In fall 2022, CU Denver launched its first-ever Public Health Response team, led by Director Lacey Klindt, who previously oversaw the campus’ contact-tracing and check-in station operations throughout the COVID-19 pandemic. The purpose of Klindt’s current role is to help the campus community plan, identify, and make decisions related to public health challenges—including COVID-19, the seasonal flu, student immunizations, and more. Public health, she says, touches every part of the university’s 2030 Strategic Plan and is essential to fulfilling our mission as a higher education institution and a community partner.
Below are three public health updates for our campus community.
Fentanyl-Prevention Resources Now Available on Campus
Pharmaceutical fentanyl is a synthetic opioid that is only approved for treating severe pain and typically 50 to 100 times more potent than morphine, the CDC reports. Recently, cases of fentanyl-related overdoses and deaths in the U.S. have been linked to illegally made fentanyl that has been mixed into counterfeit pills (Oxycodone, Xanax, Adderall) and/or powders (cocaine). In Colorado alone, this type of fentanyl was responsible for more than 1,200 deaths in 2021, more than double the number of people who died in 2019, according to Colorado Public Radio.
To help combat this nationwide public health crisis, on March 29, the FDA approved Narcan, a nasal spray that can reverse opioid overdoses, for over-the-counter sales. Additionally, law enforcement agencies, harm reduction agencies, school districts, and some units of local government can access naloxone, a different medication that rapidly reverses the effects of opioid overdose, through a state bulk purchasing agreement at no cost.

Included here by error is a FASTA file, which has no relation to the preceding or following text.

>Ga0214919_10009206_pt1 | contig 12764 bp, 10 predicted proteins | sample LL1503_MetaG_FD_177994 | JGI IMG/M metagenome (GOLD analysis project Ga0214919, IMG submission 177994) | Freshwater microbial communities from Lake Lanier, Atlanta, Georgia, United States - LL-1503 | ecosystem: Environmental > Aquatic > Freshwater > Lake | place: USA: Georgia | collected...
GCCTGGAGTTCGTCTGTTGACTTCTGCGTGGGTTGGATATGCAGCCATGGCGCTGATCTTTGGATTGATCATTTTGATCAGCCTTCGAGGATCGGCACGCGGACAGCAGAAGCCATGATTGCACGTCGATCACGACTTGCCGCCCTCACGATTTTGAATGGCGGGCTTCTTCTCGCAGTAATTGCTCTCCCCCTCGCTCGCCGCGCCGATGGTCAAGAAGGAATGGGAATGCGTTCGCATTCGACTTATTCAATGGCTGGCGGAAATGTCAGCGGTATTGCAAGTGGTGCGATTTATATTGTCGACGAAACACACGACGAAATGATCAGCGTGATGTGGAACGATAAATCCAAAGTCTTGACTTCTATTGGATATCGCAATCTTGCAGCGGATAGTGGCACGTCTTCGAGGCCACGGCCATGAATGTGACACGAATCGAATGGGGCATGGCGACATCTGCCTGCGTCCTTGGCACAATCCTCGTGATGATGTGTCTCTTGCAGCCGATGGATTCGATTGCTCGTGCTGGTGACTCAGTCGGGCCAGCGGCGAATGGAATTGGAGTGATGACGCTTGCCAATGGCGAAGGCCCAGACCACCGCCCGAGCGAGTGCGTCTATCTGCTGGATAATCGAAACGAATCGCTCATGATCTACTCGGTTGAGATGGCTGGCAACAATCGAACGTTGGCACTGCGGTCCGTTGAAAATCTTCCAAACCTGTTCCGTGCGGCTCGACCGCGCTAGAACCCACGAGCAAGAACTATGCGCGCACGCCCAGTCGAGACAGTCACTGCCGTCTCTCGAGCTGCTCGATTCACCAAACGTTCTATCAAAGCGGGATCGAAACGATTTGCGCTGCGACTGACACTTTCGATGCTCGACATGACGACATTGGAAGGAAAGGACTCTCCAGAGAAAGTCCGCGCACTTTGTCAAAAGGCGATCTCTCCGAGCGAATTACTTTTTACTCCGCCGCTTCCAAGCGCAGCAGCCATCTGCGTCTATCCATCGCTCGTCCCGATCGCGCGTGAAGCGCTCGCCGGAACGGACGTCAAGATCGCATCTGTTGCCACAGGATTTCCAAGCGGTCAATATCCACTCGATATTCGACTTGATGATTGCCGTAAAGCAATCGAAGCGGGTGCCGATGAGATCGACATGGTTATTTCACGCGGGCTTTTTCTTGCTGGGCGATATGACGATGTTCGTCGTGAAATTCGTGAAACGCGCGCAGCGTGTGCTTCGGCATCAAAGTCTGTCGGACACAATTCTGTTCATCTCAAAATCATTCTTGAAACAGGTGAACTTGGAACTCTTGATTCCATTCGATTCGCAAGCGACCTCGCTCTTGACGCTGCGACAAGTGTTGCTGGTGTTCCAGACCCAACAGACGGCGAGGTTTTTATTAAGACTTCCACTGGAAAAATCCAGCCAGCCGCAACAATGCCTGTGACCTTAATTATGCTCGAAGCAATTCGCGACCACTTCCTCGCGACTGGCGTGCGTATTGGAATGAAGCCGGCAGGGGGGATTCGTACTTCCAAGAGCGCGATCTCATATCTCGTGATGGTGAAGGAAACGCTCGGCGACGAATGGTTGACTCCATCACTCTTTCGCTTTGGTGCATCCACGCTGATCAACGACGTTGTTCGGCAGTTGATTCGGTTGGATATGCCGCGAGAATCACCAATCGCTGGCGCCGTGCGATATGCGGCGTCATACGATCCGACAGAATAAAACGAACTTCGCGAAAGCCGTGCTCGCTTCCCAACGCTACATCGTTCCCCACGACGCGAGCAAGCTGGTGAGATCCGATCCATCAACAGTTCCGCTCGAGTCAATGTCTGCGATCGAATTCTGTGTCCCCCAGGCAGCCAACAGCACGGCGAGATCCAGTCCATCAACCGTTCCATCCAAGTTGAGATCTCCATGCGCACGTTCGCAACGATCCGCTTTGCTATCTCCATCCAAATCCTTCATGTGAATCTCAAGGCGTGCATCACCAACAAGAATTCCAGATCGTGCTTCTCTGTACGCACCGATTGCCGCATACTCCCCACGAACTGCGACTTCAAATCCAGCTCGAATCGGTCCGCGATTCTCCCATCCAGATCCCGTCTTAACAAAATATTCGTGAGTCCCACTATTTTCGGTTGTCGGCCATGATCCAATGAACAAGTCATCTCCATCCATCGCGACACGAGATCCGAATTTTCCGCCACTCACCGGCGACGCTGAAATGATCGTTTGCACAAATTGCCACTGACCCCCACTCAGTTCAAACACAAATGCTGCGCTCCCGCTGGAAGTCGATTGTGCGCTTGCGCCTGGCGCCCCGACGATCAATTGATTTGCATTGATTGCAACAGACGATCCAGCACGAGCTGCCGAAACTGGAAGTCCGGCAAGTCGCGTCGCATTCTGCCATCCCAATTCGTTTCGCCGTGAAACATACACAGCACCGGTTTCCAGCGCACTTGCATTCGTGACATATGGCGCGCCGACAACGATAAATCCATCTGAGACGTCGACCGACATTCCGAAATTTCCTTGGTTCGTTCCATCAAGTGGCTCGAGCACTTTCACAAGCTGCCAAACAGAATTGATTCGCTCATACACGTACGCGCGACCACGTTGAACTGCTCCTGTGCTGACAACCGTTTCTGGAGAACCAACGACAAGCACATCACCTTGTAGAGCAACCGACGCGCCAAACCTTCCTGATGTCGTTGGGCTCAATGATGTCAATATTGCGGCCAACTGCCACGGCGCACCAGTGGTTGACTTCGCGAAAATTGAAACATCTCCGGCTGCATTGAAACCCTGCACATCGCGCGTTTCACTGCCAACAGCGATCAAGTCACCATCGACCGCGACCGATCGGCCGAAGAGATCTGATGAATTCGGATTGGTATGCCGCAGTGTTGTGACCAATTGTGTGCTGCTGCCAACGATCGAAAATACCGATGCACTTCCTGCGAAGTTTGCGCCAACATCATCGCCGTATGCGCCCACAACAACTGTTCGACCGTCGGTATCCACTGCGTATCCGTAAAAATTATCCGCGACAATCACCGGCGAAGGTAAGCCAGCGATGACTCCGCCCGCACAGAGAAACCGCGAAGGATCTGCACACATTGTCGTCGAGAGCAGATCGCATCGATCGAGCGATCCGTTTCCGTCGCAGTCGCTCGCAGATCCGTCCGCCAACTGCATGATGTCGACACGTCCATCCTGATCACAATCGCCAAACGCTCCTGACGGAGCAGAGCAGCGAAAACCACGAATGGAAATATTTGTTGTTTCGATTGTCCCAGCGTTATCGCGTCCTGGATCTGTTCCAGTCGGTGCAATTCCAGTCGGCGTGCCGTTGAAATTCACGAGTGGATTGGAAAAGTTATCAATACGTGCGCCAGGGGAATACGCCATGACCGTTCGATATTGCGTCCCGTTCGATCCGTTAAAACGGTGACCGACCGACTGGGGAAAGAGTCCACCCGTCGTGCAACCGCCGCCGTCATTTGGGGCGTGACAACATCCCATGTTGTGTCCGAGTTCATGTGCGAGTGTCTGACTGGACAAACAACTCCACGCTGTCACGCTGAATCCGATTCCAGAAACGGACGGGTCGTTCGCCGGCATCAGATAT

CU Denver’s Public Health Response team is using Colorado’s House Bill 1326 (the Fentanyl Accountability and Prevention Act), along with the Good Samaritan Law, to help prevent fentanyl and opioid overdoses and save lives by providing equitable access to resources and education to our campus community. This spring, emergency naloxone will be placed in emergency AED cabinets across campus (on CU Denver property) and Lynx Central, and regular trainings will be offered for students, faculty, and staff to learn more about naloxone and how to safely use it. In the coming weeks, infographics and posters with more information on this public health initiative will be shared across campus.
For more information, contact Klindt at firstname.lastname@example.org.
COVID-19 Public Health Emergency Ends May 11
The federal Public Health Emergency (PHE) for COVID-19 will end on May 11. In general, COVID-19 services, including vaccines, tests, and treatments, will not be impacted. For more information, please read a news release from the Department of Health and Human Services.
CU Denver’s Public Health Response Team and the Health Center at Auraria encourage campus community members to continue to monitor for symptoms, stay up-to-date on vaccines, practice effective hand washing, and stay home if you are feeling sick.
Public Health Resources
The Public Health Response Team supports campus public health, wellness, and health equity. Its mission is to plan for, identify, and respond to emerging public health challenges for our campus and the surrounding area. To stay up-to-date and learn more about the team’s initiatives, visit the Public Health Response website.